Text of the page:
Have you ever had one of those moments when you experienced both fear and great joy? The most outstanding example of this would most likely be when women learn they are pregnant. What a joy it is to know that you are going to bring a new life into the world, but also what an incredible responsibility. It can be quite frightening to face pregnancy, labor, delivery and then a life time of loving and caring for that new life.

In our modern age, it is not so questionable that God would have as the first witnesses women, for in our society women have earned the respect to be witnesses to events. Yet, in that day and age it was quite unusual for men to take the word of women. In Luke’s account, the disciples even said the testimony of the women was nonsense. There are those who suppose that this was done for the sake of future generations, to give women a greater voice in societies where women are often rejected or cast off, but I don’t think that is the reason.

The first time the disciples saw Jesus, they were startled and frightened. They thought He was a ghost. The first time the women saw Him they fell to the ground and worshipped Him. It is not that the women had a greater faith. It is just that men look at the world with a different point of view. In general, women see the world through their hearts and men through their minds. Men need answers, explanations. They need to consider what is happening before acting. Despite the fact that the disciples followed Jesus for three years, they would probably have had a similar response to the visitation of the angel as the soldiers at the tomb. Jesus had mercy on them when He gave them time to prepare for His appearance. Even then it was troubling, but Jesus revealed Himself in a way that they could believe.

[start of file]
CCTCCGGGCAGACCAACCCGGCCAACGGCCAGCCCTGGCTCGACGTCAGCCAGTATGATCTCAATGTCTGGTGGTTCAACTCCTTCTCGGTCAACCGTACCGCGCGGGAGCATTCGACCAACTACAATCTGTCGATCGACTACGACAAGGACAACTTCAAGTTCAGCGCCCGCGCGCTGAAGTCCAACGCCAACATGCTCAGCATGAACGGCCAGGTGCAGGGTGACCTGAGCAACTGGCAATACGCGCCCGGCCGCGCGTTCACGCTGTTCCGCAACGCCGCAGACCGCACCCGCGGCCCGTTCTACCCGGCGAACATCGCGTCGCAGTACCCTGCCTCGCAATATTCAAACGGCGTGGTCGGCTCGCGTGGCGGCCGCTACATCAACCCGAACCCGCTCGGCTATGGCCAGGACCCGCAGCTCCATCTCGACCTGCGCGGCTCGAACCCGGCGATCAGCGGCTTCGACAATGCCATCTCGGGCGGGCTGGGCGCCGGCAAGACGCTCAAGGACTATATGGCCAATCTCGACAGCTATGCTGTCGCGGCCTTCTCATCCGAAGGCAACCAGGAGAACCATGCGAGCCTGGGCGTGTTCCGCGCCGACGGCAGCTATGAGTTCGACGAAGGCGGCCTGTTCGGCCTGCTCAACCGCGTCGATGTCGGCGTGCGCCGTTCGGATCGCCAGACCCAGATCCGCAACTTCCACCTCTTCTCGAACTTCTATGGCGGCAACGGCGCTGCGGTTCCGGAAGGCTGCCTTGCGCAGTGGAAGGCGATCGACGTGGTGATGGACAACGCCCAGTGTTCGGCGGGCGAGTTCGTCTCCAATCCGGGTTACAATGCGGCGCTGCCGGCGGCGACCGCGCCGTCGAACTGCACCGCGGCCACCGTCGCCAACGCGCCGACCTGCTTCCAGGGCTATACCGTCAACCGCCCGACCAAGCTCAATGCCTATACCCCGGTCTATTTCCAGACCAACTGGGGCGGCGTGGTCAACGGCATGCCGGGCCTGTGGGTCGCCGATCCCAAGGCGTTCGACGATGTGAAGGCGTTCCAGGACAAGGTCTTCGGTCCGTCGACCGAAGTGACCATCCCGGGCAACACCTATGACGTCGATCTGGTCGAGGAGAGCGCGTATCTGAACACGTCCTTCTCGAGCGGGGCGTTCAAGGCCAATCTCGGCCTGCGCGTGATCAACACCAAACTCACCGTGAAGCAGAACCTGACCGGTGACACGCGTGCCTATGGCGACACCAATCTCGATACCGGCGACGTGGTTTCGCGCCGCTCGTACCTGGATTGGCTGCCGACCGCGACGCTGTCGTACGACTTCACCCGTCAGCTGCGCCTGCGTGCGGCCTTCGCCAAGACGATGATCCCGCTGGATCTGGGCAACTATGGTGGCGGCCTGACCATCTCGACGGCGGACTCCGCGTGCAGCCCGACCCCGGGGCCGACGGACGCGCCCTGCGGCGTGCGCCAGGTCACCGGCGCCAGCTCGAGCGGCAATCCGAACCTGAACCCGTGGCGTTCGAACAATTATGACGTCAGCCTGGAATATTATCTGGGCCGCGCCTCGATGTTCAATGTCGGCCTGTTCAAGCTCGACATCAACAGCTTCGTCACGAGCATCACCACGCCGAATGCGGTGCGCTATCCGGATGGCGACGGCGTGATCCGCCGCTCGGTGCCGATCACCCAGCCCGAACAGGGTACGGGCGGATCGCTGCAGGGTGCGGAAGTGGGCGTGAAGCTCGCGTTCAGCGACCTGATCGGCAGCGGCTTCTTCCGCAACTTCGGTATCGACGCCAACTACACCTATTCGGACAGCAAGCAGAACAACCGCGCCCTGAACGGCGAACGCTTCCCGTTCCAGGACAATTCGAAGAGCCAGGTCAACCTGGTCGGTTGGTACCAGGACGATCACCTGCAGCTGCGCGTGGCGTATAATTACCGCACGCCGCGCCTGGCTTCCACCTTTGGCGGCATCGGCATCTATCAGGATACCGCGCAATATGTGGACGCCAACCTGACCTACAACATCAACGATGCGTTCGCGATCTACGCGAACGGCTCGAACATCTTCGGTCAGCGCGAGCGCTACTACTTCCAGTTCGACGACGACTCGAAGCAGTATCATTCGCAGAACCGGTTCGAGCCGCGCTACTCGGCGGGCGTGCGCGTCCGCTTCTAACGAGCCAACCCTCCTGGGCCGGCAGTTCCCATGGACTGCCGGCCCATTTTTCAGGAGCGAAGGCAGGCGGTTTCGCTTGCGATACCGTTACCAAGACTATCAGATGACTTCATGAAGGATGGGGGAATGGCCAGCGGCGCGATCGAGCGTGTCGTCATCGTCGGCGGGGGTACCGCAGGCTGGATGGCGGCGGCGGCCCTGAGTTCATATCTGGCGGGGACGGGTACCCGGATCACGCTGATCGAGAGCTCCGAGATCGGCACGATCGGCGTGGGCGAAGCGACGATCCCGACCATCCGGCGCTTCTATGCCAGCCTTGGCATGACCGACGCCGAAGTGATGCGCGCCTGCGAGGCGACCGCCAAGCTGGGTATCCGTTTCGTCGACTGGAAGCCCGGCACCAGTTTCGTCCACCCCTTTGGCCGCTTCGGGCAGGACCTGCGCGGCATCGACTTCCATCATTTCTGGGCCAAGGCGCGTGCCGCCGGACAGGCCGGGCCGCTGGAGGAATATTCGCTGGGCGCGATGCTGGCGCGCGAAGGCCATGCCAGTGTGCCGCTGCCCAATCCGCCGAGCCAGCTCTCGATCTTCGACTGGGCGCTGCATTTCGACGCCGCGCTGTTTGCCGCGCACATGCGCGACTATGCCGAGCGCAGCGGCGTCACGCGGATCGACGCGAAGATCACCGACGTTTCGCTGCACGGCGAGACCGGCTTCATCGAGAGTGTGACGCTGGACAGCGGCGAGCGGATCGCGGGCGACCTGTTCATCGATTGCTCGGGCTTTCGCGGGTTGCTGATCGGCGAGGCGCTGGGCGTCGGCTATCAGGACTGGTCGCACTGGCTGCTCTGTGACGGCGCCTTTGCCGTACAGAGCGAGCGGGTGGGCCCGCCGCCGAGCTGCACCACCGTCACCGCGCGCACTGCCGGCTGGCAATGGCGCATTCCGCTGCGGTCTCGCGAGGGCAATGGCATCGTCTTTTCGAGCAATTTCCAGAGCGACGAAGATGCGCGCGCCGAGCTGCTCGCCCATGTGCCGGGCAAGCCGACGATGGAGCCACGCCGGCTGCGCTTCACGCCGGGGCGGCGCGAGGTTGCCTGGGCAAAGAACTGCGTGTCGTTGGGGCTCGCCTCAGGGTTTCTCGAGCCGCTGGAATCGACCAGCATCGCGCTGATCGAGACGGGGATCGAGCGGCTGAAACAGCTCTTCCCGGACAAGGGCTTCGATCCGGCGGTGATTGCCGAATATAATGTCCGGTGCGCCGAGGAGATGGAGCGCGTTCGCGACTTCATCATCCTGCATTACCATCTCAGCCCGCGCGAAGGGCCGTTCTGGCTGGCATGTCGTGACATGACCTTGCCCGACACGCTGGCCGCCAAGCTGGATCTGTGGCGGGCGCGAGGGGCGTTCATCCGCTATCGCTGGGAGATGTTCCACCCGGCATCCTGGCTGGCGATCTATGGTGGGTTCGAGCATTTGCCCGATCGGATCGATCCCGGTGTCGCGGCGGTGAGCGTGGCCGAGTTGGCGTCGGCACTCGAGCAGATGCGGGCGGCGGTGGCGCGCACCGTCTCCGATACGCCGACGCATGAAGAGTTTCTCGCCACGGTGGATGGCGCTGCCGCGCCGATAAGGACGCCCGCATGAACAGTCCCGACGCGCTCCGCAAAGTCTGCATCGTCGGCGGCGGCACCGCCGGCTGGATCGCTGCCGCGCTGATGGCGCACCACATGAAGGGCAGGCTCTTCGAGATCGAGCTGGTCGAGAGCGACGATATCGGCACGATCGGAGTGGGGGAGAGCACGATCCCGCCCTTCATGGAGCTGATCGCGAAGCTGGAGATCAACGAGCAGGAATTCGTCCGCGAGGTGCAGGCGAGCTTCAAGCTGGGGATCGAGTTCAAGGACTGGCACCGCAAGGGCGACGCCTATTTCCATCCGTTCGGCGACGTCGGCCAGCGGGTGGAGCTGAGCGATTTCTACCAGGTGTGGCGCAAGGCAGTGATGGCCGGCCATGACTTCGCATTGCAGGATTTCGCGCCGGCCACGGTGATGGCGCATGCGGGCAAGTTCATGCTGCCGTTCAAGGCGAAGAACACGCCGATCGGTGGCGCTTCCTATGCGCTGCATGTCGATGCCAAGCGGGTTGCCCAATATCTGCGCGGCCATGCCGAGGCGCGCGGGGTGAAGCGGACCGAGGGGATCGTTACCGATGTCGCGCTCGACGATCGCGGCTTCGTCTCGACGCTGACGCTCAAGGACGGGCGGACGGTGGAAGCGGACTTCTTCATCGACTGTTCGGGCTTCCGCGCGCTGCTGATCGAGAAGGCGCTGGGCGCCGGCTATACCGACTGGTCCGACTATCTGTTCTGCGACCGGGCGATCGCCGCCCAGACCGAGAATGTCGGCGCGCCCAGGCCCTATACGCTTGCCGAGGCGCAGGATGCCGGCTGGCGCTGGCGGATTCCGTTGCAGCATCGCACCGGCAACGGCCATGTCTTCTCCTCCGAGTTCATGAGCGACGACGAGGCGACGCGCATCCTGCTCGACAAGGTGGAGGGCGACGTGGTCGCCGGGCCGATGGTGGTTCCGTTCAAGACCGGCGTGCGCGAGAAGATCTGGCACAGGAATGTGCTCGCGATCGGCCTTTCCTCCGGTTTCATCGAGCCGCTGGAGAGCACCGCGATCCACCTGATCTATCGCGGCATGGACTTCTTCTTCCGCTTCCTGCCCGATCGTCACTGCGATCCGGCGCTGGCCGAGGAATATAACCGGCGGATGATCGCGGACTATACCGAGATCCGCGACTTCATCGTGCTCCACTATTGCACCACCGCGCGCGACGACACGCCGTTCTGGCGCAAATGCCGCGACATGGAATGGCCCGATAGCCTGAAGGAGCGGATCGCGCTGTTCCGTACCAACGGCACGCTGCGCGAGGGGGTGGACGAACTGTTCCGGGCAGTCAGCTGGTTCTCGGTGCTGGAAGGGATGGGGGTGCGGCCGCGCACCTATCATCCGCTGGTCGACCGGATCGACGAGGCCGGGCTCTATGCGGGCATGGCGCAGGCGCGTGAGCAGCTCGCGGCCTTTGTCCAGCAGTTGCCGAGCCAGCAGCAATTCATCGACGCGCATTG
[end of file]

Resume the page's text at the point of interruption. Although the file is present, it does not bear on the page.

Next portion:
When we look at the other lessons for this week, we can see that the women also give us hope that the message of the resurrection is meant for all people. In Acts, Luke writes that everyone who believes in Him receives forgiveness of sins through His name. The Gospel is not meant for certain people, it is given for all. Though the lesson from Jeremiah speaks specifically of Israel, God says, “I will be the God of all the families of Israel, and they shall be my people.” All the families of Israel will be children of God and we, by virtue of Christ’s love are grafted into Israel and part of the family of God. The promises for Israel have become our promises. Jesus is the right hand of God our Father and through Him we are saved.

Paul writes, “If then ye were raised together with Christ, seek the things that are above, where Christ is, seated on the right hand of God.” Through our baptism we are buried with Christ and when we come out of the waters we are raised with Him. We are made new, transformed into children of God and through Christ we share in the hope of eternal life. He is our advocate, the one standing at the gates of the temple to welcome us in. He opened the gates by making us righteous before God as we wear His righteousness. He is our life. As Paul writes, “When Christ, who is our life, shall be manifested, then shall ye also with him be manifested in glory.”

Though we see the story of Christ’s death and resurrection from a completely different perspective than those first disciples so long ago, we do not respond any differently than they did. Some want to run and hide, to get answers as to what it all means. Others receive the news with fear and great joy. Like the women, however, we are called to run and tell others about what we have seen and heard, that they too might know Christ and believe.

Back to Midweek Oasis Index Page